Crime & Courts

Wichita officers indicted in gambling probe no longer with police department

One of the two Wichita police officers who were indicted in an illegal gambling investigation is no longer employed with the department as of Thursday – the same day the federal indictments were made public.

The U.S. Attorney’s Office identified that officer as Bruce Mackey, 45, of Goddard. He has been a Wichita police officer since 1996.

The other man indicted, a lieutenant, began his policing career in 1991 and left the department in April of last year, Officer Charley Davidson said Friday.

He was identified on the indictment as Michael Zajkowski, 50, of Wichita.

The two officers and a gambling operator “tried to out an undercover investigator at a poker game,” according to the indictments.

The third man charged is Brock Wedman, 48, of St. Marys, who was identified as someone who ran an illegal gambling operation.

Wichita Police Chief Gordon Ramsay wouldn’t say if any other officers are involved, or if more indictments will come up, citing an open investigation by the FBI.

The investigation into the officers began before Ramsay became the police chief. He said he was made aware of the investigation upon his arrival.

A retired Highway Patrol trooper also was charged Thursday in connection with an illegal poker game in Wichita. Michael Frederiksen, 52, of Derby, is accused of lying to the FBI about taking part in an illegal cash poker game.

During an FBI interview, Frederiksen made false statements, downplaying his involvement in illegal poker and his relationship with the operator of the poker game, the indictment said.

The two police officers and the gambling operator are charged with one count each of obstructing law enforcement. Wedman also is charged with lying to the FBI.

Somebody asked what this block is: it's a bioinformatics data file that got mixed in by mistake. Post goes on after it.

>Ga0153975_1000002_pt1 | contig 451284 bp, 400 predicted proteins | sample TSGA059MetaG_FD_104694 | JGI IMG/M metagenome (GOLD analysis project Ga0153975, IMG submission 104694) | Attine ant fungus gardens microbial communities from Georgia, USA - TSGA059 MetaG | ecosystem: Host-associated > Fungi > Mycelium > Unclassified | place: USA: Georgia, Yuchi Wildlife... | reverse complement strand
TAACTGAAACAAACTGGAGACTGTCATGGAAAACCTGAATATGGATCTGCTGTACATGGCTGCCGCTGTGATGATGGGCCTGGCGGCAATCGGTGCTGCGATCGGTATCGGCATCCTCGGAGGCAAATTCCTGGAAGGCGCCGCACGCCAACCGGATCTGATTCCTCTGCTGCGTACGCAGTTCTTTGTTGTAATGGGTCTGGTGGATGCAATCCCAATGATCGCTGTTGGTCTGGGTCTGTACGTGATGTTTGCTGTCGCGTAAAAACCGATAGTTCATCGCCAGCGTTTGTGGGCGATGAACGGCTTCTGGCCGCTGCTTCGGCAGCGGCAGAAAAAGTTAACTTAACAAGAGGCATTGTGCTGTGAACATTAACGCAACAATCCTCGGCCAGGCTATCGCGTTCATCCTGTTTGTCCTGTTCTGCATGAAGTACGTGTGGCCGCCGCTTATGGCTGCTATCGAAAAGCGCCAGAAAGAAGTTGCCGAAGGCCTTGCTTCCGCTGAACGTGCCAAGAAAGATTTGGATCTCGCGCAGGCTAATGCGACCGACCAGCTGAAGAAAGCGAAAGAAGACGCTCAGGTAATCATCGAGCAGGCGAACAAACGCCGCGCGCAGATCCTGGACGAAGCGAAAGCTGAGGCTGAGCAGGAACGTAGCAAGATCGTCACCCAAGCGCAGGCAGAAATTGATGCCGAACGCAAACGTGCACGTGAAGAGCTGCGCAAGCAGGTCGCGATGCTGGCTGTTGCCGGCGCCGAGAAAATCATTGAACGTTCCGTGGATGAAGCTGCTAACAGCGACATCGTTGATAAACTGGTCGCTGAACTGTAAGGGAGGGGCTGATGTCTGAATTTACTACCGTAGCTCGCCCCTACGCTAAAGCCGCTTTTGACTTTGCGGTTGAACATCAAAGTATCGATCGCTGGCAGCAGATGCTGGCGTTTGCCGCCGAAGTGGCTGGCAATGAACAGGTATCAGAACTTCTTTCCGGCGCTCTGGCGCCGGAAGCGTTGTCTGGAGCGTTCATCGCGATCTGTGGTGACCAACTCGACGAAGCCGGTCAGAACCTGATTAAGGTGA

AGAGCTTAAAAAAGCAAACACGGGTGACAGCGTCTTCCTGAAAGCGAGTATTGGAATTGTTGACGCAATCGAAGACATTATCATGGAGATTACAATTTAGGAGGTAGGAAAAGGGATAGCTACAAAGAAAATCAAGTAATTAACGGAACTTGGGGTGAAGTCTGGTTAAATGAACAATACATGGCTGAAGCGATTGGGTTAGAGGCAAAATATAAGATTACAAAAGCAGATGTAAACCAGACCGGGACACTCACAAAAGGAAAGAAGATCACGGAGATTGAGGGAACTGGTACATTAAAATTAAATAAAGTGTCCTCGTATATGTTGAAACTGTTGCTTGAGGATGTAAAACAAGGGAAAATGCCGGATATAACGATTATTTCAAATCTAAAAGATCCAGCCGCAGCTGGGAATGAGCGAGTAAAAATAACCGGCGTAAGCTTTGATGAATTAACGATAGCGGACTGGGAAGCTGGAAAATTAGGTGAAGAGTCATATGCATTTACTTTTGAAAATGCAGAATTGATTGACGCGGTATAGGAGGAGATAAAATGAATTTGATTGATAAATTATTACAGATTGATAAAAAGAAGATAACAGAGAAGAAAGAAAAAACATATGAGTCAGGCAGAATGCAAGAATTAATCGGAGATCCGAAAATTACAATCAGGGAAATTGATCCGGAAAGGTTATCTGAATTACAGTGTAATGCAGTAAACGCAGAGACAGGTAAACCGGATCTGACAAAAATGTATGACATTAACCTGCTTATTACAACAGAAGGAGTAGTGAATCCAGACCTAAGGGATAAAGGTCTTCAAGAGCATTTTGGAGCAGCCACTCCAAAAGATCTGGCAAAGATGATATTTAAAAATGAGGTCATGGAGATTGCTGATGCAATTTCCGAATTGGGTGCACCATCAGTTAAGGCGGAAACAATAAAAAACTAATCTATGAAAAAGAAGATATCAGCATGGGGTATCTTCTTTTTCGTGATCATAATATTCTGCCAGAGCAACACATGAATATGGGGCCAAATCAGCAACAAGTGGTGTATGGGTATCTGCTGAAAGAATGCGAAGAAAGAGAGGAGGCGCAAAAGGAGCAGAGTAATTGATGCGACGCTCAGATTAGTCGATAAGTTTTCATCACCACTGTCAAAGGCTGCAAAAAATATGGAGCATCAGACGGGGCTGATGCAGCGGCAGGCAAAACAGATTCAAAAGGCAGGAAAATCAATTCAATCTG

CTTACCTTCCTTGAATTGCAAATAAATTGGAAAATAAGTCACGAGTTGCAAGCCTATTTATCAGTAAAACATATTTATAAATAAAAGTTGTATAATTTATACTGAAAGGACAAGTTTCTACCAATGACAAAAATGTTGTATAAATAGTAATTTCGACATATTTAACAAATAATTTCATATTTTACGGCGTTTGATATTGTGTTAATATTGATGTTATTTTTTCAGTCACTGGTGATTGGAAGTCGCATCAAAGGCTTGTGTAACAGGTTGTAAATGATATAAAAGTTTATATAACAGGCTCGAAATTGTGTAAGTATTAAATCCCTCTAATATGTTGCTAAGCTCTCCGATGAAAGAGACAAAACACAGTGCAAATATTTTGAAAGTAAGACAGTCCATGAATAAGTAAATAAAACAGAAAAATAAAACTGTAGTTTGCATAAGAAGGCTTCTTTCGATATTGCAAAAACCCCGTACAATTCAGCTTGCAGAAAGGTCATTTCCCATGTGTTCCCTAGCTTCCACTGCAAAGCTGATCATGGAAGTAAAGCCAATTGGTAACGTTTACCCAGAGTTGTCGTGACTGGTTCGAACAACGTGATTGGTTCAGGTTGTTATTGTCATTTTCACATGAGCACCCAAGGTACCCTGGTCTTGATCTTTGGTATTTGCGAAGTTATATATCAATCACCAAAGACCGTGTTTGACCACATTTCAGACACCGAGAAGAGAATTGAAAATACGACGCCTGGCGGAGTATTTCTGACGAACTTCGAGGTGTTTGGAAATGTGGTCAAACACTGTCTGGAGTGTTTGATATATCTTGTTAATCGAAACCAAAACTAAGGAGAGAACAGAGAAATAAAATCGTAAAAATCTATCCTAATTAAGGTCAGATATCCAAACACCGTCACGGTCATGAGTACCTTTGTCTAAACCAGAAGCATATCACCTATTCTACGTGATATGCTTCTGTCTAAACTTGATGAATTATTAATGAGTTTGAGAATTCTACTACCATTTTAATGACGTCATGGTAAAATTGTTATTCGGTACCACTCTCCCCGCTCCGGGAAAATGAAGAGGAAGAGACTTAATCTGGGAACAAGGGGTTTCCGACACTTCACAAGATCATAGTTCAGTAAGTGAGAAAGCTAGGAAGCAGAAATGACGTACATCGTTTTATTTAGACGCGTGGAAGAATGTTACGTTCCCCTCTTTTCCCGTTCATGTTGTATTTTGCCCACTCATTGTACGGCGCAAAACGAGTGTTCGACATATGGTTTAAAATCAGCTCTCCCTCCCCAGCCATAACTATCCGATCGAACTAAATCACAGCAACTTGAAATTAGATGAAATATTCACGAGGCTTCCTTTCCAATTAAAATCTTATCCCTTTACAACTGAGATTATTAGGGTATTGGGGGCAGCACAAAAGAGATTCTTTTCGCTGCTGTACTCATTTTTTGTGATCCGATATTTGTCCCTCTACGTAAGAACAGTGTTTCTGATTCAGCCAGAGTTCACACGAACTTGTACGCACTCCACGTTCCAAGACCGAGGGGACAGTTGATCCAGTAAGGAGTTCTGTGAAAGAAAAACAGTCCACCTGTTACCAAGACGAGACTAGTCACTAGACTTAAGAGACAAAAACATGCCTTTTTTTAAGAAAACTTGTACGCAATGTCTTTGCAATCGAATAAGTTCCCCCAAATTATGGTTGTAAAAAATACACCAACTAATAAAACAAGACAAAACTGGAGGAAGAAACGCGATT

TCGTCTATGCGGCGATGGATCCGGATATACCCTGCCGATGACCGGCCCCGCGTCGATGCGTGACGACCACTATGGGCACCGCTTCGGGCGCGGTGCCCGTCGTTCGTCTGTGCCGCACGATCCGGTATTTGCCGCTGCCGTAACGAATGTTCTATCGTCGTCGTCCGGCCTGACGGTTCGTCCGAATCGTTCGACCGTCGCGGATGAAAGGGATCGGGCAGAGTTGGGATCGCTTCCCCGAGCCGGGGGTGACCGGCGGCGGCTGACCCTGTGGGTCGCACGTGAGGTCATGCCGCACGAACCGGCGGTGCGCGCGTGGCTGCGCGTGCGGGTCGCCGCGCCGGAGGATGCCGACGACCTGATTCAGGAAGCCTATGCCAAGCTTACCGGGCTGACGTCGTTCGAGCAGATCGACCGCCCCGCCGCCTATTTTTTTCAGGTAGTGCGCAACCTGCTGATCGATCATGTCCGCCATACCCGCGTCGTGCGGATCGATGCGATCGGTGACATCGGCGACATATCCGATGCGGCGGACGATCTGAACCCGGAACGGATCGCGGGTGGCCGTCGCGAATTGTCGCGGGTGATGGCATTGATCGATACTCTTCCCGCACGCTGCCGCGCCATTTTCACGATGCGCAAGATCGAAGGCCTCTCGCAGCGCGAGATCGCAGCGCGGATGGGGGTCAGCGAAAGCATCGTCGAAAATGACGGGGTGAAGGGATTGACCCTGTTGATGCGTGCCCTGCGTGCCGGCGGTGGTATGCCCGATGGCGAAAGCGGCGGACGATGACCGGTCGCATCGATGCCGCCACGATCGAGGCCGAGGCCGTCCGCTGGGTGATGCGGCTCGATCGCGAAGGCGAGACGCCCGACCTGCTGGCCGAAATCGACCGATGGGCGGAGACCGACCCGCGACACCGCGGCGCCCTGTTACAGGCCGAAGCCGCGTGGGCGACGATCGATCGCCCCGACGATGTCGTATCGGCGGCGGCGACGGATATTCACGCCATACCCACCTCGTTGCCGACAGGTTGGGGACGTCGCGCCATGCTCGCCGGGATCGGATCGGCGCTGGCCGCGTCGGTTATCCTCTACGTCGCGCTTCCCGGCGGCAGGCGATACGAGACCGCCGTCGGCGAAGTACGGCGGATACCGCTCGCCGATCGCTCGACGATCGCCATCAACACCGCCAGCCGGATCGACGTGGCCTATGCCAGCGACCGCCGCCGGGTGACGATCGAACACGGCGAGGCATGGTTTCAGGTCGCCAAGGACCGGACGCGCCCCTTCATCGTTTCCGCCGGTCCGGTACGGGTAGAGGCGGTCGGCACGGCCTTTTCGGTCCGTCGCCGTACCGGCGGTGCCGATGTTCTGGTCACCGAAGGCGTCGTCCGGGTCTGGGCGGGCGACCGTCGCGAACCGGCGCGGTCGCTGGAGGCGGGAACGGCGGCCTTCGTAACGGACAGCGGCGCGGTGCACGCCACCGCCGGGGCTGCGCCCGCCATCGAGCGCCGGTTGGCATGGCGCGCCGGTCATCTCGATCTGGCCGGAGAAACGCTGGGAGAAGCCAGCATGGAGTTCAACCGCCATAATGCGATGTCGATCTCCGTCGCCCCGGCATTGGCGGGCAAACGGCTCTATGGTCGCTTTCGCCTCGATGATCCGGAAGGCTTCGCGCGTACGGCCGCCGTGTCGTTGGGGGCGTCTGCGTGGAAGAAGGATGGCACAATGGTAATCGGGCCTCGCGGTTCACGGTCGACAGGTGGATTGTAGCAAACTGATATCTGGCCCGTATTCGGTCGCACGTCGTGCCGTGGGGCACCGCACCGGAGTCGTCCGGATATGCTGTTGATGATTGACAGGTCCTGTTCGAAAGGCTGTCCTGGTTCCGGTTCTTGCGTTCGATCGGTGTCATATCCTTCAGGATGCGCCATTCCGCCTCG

Making changes

Speaking to members of the media Friday, Ramsay said “there’s a lot that’s been going on” in his department.

In the past couple months, two Wichita officers have been involved in shootings, and another officer is under investigation for an incident that happened in Augusta.

On Dec. 28, an officer fatally shot Andrew Finch, 28, who was unarmed. District Attorney Marc Bennett is reviewing that case, he has said. Two days later, another officer shot at a dog in a room full of children, wounding a 9-year-old girl. That incident is under investigation.

Another officer, ranked as a captain, is accused of pushing a teenage official at an Augusta basketball game Jan. 13. That officer is on unpaid administrative leave pending the outcome of an investigation.

Ramsay said since becoming chief in 2016, he’s made multiple changes in procedures for how to handle officers who are being criminally investigated.

“We no longer investigate our own employees who have been accused of a crime,” he said. “We now ask other agencies to investigate those for us.”

They also make it a practice to notify the public when officers are arrested or charged, he said.

“Most recently, we are no longer paying officers when they have been charged with a crime,” he said. “We now place them on unpaid leave.”

Earlier this week, the department created a citizen review board, which will be involved in reviewing incidents of alleged police misconduct.

Other charges

On Jan. 12, two men – Daven Flax and Danny Chapman – pleaded guilty to operating illegal gambling businesses. The men are among several Wichitans whose phone conversations were intercepted by the federal government in the spring or summer of 2015, including businessmen Brandon and Rodney Steven and Sedgwick County Commissioner Michael O’Donnell, who at the time was a state senator.

Last year Brandon Steven told The Eagle he was the subject of a federal inquiry into his playing of high-stakes poker and his involvement in trying to open a casino in Kansas.

The Steven brothers and O’Donnell have not been charged nor were they mentioned in the news releases from the U.S. Attorney’s Office.

Nichole Manna: 316-269-6752, @NicholeManna

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